You would expect one of the world’s largest financial information companies to be a whizz with data. So it’s unsurprising that global information services firm Experian’s people and engagement data has allowed it to navigate the pandemic with relative ease in workforce terms. It conducts annual and quarterly ‘pulse’ staff surveys, gauging everything from its employees’ thoughts about working for the company to their mental health, with a people analytics team dedicated to HR data able to provide insights to senior executives and line managers. It even uses data to predict attrition. No mean feat in a company of more than 20,000 employees across 44 countries. “The main use of our data is monitoring how people feel about working here,” explains chief people officer Jacky Simmonds. “We share that with the operating committee – each team member takes ownership and we take action where necessary.”
And it seems the majority of staff are very happy working for Experian – in 2021 it undertook the Great Place to Work survey for the first time, and was recognised as a Great Place to Work in 21 countries, with employees reporting feeling connected to the company’s culture and purpose – even the 3,000 people it has hired remotely since the pandemic began. The culture itself, Simmonds explains, is “a blend of high performance and people first”, with the most positive aspects having been dialled up during Covid. “People have mentioned how great the culture here is, and generally, behaviour drives a culture,” she says. “Since being remote, people have been a lot more collaborative, a lot more thoughtful about how they engage and include people in their teams, and have put a lot more structure into how they do that.”
But in the UK, given each of its global offices are in countries at different stages of the pandemic, developing its culture with reduced face-to-face contact is something the firm is planning not just during Covid, but in the long term, too. Its more than 3,500 UK-based employees now have the choice of being hybrid or home-based, as well as ‘hub’ roles connected to an office, or ‘roam’ positions relevant for sales teams who need to spend time travelling. It’s also offering every employee globally the opportunity to work a maximum of 30 days outside their ‘home’ country. As part of these plans, Experian is cutting its number of UK sites from 17 to five and investing in creating more collaborative work spaces, including an overhaul of its UK HQ in Nottingham. “People can also manage their day how they want, including different start and finish times,” explains Simmonds. “Our message is ‘whatever works for you, we can make work’, and that’s had a really positive response.”
Whether by luck or design, the move to flexible and hybrid working also came at a time when the organisation had increased its focus on diversity, equity and inclusion, with Simmonds having led on creating the organisation’s first ever global DE&I report, published in summer 2021. The firm’s chief diversity officer in North America was also promoted to global diversity officer. Previously, each country did its own work in this area, but there was “a lot of duplication of effort,” she explains. “We felt it would be much better to maximise our impact if we brought it together globally, and we had a much better picture of where we were,” she says. Experian now has plans to capture demographic data globally (although Simmonds admits that’s more difficult in some countries), and has put targets in place for gender diversity, aiming for women to make up 47 per cent of its total workforce by 2024, compared to the current 44 per cent, and for its executive committee and their direct reports to be 30 per cent female, compared to the current 26 per cent.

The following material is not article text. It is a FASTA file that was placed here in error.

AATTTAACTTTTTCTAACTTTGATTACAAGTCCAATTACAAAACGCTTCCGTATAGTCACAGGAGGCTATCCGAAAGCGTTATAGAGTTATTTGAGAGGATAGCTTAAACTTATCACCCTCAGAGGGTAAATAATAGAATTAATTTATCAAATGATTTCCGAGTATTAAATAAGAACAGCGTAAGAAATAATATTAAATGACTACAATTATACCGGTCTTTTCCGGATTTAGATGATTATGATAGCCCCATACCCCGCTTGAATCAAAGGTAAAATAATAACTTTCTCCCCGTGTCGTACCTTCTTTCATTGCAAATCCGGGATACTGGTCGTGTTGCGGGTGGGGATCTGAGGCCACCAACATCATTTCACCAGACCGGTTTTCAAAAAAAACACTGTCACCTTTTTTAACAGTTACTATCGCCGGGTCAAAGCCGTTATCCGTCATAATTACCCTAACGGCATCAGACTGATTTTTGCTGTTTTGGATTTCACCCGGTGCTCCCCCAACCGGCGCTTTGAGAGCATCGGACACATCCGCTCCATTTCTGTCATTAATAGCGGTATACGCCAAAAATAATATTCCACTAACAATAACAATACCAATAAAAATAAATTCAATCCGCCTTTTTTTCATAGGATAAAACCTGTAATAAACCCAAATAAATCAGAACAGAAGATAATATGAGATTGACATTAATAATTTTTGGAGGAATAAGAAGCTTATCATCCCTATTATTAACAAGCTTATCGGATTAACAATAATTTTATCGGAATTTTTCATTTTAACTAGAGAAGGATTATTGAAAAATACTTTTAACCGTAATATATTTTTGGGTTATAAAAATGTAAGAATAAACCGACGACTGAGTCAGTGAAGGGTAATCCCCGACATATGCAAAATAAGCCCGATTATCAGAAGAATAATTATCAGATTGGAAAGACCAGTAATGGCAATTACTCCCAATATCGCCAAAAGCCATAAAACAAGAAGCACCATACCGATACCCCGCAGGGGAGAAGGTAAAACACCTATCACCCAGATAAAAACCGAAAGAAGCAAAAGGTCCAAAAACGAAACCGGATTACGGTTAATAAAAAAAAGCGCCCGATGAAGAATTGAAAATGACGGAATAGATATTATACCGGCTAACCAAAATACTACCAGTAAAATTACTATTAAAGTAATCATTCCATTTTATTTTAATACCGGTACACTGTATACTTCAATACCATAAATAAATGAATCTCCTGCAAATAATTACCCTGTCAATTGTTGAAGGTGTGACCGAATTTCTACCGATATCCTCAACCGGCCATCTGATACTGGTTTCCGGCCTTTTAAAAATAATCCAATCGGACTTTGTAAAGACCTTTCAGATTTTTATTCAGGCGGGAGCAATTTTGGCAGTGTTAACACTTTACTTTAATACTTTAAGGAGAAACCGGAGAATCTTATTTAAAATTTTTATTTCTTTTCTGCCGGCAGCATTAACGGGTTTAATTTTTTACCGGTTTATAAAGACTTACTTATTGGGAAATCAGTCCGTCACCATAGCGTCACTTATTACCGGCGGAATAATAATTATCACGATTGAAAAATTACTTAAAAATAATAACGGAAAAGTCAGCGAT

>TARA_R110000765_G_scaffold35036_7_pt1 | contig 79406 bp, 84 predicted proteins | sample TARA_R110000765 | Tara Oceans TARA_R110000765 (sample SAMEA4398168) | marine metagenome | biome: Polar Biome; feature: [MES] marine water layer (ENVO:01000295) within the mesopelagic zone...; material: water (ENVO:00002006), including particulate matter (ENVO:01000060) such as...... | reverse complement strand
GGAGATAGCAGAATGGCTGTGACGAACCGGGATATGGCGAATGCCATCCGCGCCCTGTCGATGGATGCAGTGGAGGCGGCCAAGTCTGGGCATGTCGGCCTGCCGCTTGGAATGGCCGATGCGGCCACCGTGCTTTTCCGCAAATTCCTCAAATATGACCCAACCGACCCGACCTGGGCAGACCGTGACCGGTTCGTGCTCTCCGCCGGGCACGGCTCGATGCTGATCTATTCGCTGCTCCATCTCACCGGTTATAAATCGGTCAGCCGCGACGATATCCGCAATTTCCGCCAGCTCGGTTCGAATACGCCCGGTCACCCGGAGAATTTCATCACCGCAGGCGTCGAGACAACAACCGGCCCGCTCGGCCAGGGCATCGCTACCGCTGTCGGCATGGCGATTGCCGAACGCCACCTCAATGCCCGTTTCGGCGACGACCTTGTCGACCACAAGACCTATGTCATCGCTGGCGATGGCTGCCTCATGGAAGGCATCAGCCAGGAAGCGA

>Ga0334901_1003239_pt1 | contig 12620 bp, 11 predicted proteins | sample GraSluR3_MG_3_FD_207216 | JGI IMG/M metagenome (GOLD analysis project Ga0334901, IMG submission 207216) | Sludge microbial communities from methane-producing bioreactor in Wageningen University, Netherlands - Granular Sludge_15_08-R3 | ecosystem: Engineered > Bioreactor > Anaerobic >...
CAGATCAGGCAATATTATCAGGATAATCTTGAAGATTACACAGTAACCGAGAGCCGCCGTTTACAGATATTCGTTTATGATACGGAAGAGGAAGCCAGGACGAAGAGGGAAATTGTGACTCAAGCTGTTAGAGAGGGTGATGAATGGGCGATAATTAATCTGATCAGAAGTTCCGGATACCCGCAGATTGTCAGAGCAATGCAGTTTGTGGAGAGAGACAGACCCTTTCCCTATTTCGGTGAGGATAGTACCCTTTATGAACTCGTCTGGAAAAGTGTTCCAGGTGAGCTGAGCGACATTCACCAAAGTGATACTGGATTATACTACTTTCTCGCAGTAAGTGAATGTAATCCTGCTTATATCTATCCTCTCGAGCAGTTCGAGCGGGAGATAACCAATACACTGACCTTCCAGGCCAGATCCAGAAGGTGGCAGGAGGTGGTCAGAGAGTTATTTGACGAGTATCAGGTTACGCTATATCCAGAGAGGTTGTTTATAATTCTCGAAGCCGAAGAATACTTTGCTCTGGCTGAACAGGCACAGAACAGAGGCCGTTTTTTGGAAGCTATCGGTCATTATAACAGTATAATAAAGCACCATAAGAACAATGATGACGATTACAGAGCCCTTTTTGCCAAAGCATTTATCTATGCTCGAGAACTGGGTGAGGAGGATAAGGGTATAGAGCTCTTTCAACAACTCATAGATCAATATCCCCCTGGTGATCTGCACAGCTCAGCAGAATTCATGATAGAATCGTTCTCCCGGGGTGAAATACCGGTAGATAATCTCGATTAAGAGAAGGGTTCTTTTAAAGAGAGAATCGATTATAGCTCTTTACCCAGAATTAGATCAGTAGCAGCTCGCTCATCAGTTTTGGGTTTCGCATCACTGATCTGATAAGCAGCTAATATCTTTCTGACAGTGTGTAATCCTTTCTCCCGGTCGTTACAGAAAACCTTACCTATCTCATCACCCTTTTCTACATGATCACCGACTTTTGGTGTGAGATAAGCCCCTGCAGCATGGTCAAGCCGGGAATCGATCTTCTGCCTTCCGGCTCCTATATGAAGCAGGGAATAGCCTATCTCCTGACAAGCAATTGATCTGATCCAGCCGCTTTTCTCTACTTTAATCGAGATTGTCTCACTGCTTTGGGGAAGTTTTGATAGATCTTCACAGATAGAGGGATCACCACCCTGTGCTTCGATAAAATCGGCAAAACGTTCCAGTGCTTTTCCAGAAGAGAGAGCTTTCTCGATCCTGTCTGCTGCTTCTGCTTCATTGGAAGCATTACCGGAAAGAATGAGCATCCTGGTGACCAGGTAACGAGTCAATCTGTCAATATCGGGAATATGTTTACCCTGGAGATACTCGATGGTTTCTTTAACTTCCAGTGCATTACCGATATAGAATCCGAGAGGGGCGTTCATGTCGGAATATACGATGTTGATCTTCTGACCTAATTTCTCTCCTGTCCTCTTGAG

Simmonds is also effusive about the role employee networks have played – and continue to play – in Experian’s ED&I efforts, having been a constant source of constructive feedback, and work is ongoing to implement a more constant framework, as their size and scale varies widely. “They’ve been great in telling us what’s working and not working,” explains Simmonds. “It’s a fantastic opportunity for them to help us tune in to what matters to employees.”
The employee networks have also been involved in Experian’s pertinent work to improve financial inclusion, both among its staff and the communities it serves. (In 2020, it launched United for Financial Health, an initiative that partners with not-for-profits and aims to deliver tools and resources to 100 million people across the globe by 2024.) Staff from its network for black employees, Black at Experian, recently undertook work educating local communities about access to credit and personal finance. “That’s been a great bridge, going into communities and sharing what we do, but also getting feedback that feeds into our product development for underserved communities,” Simmonds says.
Experian’s plans show no sign of slowing and Simmonds has ambitions for the company to make the top 25 Great Places to Work in the world in the not-too-distant future: “Covid has given us the opportunity to adapt, and it’s important to focus on how we keep people connected to our purpose and provide great career opportunities.”